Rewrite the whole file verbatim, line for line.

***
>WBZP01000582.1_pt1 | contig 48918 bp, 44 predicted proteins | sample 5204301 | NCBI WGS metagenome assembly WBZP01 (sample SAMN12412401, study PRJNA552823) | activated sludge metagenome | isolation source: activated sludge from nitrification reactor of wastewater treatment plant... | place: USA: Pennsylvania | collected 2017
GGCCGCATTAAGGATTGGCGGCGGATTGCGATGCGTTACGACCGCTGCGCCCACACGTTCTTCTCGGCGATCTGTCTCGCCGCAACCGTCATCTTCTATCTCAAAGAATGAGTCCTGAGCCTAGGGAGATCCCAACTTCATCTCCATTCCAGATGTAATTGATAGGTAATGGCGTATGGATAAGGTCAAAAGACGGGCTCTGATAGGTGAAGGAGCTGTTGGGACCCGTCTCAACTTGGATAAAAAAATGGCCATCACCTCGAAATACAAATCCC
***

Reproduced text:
>WBZP01000582.1_pt1 | contig 48918 bp, 44 predicted proteins | sample 5204301 | NCBI WGS metagenome assembly WBZP01 (sample SAMN12412401, study PRJNA552823) | activated sludge metagenome | isolation source: activated sludge from nitrification reactor of wastewater treatment plant... | place: USA: Pennsylvania | collected 2017
GGCCGCATTAAGGATTGGCGGCGGATTGCGATGCGTTACGACCGCTGCGCCCACACGTTCTTCTCGGCGATCTGTCTCGCCGCAACCGTCATCTTCTATCTCAAAGAATGAGTCCTGAGCCTAGGGAGATCCCAACTTCATCTCCATTCCAGATGTAATTGATAGGTAATGGCGTATGGATAAGGTCAAAAGACGGGCTCTGATAGGTGAAGGAGCTGTTGGGACCCGTCTCAACTTGGATAAAAAAATGGCCATCACCTCGAAATACAAATCCC